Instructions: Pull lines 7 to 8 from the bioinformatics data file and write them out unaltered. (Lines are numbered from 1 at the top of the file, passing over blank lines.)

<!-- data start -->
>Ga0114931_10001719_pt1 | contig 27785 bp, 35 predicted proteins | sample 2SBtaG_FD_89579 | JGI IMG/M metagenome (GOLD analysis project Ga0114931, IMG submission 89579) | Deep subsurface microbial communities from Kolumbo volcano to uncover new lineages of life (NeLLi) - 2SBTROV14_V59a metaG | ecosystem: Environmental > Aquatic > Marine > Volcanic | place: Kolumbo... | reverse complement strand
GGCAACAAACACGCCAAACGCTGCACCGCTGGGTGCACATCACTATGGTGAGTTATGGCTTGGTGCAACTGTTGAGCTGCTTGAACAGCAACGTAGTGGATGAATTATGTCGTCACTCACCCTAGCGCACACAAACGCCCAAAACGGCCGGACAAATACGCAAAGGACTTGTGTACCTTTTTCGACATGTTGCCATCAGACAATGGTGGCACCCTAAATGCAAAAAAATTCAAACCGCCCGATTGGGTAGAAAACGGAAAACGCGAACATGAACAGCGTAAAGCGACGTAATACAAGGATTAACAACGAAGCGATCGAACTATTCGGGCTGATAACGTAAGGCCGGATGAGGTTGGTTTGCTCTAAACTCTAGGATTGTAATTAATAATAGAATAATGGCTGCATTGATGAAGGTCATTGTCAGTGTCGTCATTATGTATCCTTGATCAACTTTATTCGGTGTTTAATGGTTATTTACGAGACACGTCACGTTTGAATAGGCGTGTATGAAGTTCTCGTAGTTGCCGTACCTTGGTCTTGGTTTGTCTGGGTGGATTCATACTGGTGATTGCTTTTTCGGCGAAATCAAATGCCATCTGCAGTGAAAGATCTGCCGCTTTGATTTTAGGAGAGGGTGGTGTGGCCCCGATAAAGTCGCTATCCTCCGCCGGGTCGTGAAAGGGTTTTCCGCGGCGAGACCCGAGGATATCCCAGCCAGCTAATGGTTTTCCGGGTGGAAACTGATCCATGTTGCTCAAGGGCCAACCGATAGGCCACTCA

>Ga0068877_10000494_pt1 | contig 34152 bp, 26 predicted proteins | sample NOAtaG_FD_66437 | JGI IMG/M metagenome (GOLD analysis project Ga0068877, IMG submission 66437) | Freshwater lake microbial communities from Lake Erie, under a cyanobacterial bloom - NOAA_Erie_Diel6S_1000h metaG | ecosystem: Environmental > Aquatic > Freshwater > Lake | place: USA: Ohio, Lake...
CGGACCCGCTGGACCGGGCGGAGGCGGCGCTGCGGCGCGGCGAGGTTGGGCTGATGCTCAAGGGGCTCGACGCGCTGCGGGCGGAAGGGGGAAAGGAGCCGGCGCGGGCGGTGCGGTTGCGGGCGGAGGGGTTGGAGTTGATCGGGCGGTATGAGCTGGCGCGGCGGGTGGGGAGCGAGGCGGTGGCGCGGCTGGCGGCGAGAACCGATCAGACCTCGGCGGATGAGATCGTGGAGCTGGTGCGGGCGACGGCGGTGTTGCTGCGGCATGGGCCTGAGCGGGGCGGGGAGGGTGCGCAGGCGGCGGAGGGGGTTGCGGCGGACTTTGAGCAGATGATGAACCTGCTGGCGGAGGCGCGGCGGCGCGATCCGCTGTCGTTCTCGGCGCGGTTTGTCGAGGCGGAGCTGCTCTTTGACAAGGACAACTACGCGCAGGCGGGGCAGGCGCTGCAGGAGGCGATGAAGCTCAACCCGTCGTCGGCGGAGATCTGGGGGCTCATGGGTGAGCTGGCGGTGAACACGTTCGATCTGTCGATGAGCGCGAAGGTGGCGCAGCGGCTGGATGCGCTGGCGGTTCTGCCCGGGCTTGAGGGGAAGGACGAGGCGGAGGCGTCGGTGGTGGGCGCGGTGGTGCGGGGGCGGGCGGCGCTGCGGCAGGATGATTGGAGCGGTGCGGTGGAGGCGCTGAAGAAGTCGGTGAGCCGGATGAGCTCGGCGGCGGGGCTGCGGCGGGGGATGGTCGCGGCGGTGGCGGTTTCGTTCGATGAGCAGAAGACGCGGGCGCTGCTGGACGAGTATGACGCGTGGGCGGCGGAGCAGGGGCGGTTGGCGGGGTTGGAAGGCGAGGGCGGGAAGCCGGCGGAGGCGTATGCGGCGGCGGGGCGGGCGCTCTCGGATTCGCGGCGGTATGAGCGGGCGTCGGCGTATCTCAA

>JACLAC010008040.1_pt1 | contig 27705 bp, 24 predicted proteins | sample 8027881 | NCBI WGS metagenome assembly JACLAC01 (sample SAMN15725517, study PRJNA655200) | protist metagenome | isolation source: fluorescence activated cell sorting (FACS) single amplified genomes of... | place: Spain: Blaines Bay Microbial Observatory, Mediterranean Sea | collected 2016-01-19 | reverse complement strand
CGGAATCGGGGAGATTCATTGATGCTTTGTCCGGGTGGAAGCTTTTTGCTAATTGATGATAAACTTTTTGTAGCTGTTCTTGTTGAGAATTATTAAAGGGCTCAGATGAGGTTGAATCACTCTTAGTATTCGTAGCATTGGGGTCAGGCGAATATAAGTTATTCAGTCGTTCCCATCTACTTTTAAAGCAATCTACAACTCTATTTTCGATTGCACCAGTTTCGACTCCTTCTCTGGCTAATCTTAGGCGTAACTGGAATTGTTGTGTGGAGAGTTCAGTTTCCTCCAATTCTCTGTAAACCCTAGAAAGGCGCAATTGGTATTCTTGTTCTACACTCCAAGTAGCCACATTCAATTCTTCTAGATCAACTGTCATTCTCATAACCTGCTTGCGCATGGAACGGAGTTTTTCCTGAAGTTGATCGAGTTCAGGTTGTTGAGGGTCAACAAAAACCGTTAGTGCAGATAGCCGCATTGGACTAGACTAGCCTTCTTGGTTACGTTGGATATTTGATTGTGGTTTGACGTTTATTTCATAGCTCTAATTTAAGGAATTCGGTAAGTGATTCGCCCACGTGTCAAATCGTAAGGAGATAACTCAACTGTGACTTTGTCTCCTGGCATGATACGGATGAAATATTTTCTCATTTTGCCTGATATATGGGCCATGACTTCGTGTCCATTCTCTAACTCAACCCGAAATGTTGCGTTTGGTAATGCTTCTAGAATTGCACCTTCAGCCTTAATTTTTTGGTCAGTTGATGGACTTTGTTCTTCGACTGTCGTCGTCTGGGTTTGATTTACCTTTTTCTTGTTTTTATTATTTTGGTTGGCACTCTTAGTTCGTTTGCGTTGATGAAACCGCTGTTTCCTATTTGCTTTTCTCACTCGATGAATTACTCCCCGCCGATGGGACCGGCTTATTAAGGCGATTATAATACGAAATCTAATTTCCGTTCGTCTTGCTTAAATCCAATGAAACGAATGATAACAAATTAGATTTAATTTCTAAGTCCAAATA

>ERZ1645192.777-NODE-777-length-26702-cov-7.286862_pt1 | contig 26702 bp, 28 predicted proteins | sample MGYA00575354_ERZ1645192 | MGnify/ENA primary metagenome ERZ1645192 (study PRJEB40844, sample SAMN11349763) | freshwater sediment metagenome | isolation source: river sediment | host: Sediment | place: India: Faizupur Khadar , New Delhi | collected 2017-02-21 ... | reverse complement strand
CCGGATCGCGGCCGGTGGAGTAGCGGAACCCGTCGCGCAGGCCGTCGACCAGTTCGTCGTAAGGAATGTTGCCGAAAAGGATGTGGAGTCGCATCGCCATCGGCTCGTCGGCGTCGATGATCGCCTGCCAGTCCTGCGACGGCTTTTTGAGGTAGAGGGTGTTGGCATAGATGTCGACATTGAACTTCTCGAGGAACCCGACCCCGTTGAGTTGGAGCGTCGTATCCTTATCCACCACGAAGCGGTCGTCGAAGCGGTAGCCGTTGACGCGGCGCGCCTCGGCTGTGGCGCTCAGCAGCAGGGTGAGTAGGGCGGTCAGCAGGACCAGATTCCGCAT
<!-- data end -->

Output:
>ERZ1645192.777-NODE-777-length-26702-cov-7.286862_pt1 | contig 26702 bp, 28 predicted proteins | sample MGYA00575354_ERZ1645192 | MGnify/ENA primary metagenome ERZ1645192 (study PRJEB40844, sample SAMN11349763) | freshwater sediment metagenome | isolation source: river sediment | host: Sediment | place: India: Faizupur Khadar , New Delhi | collected 2017-02-21 ... | reverse complement strand
CCGGATCGCGGCCGGTGGAGTAGCGGAACCCGTCGCGCAGGCCGTCGACCAGTTCGTCGTAAGGAATGTTGCCGAAAAGGATGTGGAGTCGCATCGCCATCGGCTCGTCGGCGTCGATGATCGCCTGCCAGTCCTGCGACGGCTTTTTGAGGTAGAGGGTGTTGGCATAGATGTCGACATTGAACTTCTCGAGGAACCCGACCCCGTTGAGTTGGAGCGTCGTATCCTTATCCACCACGAAGCGGTCGTCGAAGCGGTAGCCGTTGACGCGGCGCGCCTCGGCTGTGGCGCTCAGCAGCAGGGTGAGTAGGGCGGTCAGCAGGACCAGATTCCGCAT